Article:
I have no doubt, and it is not out of optimism, but out of political analysis. As I mentioned, in different places the rational of the regime has collapsed, so the change is a matter of time now. I am not saying it will happen tommorow, nor I am saying it will be at a low cost. But the regime in Syria cannot restore itself as it used to be. At the least, there has to be significant reforms. I am not saying all the Arab countries will have to go the same path as Egypt or Tunisia, but I am saying the regimes will be changed. This change could be by overcoming the regime, ousting the regime, kicking out the regime or reforming the regime. The specific form of change then depends on the sociocultural foundation of each country.
In Libya, it was quite obvious that the regime is massively violating human rights of its citizens, and the army largely switched to the rebels side. But in Syria the army seems to be more or less supporting the regime so far…
Libya has no army, the official army went against Gaddafi and now he is relying on daily-paid mercenaries. In Syria it is the opposite, so far. The security forces, army and other, and not the political regime are handling the situation. What happened in Libya in terms of foreign involvment is another story. Europeans wanted to do something about the events in Tunisia and Egypt, so they placed their bets and picked Libya. Now they struggle with the situation and don't know what to do. Libya could have been for Europe what Iraq is for Americans, and in fact, it still could be.
So what would be your policy if you were in the position of European leaders?
First, I have to say I don't want to be in their position. But I would try to be consistent and combine realism with constructivism in order to conduct my foreign policy. So realism tells me to protect my interests, and constructivism tells me that I have to understand the diverse motivations of people and different realities in various countries. We have to know what Arabs stand for. European policy was, in my opinion, based so far on total ignorance. How could the EU at the same time promote human rights and democratization and align itself with Ben Ali or Mubarak?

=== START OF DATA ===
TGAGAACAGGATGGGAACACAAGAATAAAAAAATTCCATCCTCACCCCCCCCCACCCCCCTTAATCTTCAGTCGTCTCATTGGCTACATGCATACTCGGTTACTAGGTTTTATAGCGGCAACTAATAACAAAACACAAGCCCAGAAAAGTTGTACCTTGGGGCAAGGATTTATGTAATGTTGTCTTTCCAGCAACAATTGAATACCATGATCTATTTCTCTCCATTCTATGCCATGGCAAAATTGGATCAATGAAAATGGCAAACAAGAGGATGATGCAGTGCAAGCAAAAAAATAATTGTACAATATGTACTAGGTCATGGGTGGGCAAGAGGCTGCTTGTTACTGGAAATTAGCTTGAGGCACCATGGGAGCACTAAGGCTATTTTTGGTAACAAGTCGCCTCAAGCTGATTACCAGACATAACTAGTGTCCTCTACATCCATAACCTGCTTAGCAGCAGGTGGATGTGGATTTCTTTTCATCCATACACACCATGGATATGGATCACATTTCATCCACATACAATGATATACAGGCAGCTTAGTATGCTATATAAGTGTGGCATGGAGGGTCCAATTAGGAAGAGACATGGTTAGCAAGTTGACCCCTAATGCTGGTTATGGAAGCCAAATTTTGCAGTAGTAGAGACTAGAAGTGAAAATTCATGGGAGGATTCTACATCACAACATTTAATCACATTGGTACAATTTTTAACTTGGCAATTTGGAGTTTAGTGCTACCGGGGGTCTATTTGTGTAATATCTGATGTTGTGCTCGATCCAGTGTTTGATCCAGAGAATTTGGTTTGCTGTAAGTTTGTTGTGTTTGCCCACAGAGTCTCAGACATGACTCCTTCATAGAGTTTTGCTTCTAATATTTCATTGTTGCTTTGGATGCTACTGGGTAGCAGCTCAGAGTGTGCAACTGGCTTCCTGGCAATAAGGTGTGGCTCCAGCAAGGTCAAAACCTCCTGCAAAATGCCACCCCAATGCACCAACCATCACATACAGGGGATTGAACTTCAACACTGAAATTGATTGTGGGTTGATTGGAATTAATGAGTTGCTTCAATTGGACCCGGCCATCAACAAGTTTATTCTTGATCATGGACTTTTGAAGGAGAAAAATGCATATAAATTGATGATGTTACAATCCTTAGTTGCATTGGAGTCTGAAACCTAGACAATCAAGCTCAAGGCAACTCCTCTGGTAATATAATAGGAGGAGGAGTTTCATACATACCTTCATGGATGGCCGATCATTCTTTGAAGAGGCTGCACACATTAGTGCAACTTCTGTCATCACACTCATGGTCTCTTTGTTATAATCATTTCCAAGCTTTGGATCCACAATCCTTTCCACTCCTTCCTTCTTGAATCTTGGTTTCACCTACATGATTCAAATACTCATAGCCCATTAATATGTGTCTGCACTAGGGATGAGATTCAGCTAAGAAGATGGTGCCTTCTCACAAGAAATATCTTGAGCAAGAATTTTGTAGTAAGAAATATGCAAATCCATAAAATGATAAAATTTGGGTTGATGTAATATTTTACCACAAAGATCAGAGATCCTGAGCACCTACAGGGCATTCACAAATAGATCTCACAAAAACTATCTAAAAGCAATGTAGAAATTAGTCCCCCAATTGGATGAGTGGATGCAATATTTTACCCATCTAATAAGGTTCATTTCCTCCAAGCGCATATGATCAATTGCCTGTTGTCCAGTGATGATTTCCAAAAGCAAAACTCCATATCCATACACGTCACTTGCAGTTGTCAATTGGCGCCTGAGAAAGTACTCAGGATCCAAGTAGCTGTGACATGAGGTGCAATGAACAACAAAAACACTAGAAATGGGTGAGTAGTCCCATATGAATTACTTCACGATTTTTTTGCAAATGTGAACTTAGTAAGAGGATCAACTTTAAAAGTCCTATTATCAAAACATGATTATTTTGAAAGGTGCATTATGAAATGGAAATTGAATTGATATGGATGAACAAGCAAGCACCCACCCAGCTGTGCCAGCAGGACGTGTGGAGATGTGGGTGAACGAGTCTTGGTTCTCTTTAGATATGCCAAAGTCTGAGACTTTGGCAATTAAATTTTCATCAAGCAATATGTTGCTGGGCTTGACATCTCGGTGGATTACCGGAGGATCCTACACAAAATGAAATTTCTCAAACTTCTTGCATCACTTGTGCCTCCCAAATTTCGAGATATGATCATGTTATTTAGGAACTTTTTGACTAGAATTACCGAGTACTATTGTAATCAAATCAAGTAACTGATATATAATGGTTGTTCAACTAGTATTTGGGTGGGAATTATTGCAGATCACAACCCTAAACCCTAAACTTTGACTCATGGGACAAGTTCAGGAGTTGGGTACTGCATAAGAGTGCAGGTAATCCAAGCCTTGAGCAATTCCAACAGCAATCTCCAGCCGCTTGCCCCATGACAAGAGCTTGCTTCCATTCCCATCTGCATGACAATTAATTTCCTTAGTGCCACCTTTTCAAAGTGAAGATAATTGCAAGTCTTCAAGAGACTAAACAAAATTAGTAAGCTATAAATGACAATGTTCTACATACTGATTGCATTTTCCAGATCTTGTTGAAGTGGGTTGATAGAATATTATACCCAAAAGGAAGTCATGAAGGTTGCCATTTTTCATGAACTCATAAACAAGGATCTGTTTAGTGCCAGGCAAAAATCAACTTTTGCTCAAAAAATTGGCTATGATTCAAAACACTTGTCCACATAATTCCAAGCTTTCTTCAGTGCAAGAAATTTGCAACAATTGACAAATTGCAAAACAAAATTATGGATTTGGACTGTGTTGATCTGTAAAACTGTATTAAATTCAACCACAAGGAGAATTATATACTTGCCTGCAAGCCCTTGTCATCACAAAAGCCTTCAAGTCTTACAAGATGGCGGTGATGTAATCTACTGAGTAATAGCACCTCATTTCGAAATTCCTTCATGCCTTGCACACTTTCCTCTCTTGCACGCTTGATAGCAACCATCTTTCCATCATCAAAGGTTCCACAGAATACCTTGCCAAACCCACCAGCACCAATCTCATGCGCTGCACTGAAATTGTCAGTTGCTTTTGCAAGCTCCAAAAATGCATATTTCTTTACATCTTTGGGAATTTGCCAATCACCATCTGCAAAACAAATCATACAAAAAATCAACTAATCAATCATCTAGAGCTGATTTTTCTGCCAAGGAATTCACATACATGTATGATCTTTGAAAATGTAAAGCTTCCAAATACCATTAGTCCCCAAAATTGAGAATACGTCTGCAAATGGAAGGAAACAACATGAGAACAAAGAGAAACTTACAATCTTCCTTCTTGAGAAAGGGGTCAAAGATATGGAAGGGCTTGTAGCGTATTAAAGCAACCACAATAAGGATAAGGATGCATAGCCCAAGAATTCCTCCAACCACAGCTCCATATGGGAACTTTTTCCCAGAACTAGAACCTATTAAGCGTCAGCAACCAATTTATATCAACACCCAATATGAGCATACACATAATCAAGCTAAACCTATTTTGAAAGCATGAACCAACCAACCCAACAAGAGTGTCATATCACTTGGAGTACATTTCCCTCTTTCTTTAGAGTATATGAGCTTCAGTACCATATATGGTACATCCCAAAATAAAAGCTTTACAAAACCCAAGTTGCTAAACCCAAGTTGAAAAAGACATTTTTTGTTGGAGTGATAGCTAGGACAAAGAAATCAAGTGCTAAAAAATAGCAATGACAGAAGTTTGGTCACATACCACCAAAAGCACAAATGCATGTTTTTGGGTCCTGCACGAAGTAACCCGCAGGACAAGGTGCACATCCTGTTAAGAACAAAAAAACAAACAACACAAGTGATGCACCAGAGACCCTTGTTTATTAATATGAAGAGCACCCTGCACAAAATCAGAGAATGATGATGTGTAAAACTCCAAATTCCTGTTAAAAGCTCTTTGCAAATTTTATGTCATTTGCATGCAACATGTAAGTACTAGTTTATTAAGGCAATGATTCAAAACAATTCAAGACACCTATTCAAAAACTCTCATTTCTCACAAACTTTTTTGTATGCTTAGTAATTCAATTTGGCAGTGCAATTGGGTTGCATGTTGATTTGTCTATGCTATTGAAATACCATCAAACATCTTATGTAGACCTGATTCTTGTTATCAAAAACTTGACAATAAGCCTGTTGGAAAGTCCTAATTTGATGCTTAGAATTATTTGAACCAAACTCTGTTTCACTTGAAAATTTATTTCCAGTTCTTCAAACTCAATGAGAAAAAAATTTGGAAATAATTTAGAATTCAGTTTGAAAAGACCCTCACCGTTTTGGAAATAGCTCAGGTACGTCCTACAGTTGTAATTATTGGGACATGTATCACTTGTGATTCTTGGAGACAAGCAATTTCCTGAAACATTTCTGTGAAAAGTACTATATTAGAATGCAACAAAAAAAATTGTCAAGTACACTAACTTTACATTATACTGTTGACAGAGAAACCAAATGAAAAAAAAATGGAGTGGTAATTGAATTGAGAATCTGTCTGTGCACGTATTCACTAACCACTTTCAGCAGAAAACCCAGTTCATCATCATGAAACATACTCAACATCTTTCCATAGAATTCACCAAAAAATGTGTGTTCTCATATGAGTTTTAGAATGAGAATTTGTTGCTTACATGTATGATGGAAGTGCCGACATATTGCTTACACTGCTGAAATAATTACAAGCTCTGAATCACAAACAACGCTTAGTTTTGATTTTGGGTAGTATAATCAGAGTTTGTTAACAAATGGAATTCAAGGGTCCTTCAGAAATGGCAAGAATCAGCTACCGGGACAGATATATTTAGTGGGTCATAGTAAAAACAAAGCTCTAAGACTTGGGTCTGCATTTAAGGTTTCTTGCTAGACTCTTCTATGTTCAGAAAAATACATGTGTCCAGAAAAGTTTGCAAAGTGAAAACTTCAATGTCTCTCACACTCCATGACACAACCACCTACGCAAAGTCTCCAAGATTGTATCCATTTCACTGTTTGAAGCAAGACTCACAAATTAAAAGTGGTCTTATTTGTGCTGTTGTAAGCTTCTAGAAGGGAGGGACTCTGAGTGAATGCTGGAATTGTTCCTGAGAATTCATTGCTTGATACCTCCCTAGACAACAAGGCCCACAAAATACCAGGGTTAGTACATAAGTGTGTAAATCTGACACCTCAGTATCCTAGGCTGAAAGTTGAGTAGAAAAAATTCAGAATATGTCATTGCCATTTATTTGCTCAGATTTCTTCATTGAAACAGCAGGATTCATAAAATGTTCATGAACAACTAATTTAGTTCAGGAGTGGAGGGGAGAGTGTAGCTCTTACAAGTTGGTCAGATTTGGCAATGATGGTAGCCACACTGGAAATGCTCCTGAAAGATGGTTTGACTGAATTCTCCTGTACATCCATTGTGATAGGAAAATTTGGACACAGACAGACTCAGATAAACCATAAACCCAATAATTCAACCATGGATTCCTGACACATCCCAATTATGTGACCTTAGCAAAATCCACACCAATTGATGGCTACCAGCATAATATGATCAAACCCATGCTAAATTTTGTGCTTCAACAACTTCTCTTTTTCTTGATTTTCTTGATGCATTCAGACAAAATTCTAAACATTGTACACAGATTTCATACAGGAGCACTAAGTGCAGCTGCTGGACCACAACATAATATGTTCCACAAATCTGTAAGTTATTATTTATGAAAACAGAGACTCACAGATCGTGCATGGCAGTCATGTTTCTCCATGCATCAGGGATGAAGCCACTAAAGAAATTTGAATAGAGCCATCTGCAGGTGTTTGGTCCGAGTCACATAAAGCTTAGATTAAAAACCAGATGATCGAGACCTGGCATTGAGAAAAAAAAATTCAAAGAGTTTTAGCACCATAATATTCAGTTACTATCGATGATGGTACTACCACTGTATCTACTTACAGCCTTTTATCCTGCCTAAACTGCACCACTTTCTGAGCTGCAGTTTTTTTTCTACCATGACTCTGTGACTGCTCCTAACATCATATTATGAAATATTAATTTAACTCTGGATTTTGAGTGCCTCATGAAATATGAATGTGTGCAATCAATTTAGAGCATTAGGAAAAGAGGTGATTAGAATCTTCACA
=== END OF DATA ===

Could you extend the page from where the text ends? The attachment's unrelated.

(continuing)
Recent polls have shown that even the USA, despite its support for revolutions, is still perceived by the Arab world in a negative way. Do you think this image will change in the future?
Attitudes are not very solid ground for political analysis, because by majority they are changing at very fast rates. If you ask Arabs what they think about the USA after the killing of Osama bin Laden and after Obama's speech on the Egyptian revolution, you'll get completly different answers. So attitudes could only be indicative of politics, unless they are stable for a long time. Then they become opinions instead of attitudes. I think the negative image of America will stay unless two crucial problems are solved. First, the Arab – Israeli conflict and second, the stereotyped image of Arabs and Muslims. If these two things stay the same, this negative image will continue.
Speaking of stereotyping Arabs and Islam, there seems to be rising level of islamophobia in Europe within last ten or fifteen years. How is this issue viewed from the Muslim perspective?
In my opinion, the islamophobia is dead. Muslims and Europeans have recently come very near to each other's positions, and the fault lines between Huntington's civilisations are diminishing. So this islamophobia exists only in the mindset of small conservative circles, while at mainstream level the sense of commonality has risen. Europe doesn't fear Islam any more. It is a media-made myth. While talking to people I see some problems, but I think they could be overcome in a liberal and humanistic fashion. So we should focus more on how we can reconcile the differences between our positions than on the differences as such.
But this – as you say – myth has some serious implications. Far-right political parties are gaining votes from their hard position on Islam and immigration…
My point is that this is more just general xenophobia, than a specific fear of Islam. Furthermore, their criticism of Islam is often based on pure ignorace of facts and lack of understanding what Islam is really about. For example the issue of honor killings, which are in fact violations of true Islamic principles. This xenophobic view of Islam is more about politics than about reality.
Recently some European politicians have said that multiculturalism is dead, and we should find some new way to deal with immigration. Where do you think we should go after multiculturalism?
Multiculturalism cannot be declared dead because of these statements. However, it certainly has its own challenges. The old model of multiculturalism doesn't work anymore, and it needs some innovations. But the basis provided by a multiculturalist approach is still valid, and that is the ethics of recognition, tolerance and respect. These are ethical principles that cannot be declared dead just by saying so. But multiculturalism is also a theoretical model that must be developed over a time and I think there is some very good work done in this manner, mainly by Will Kymlicka and Charles Taylor.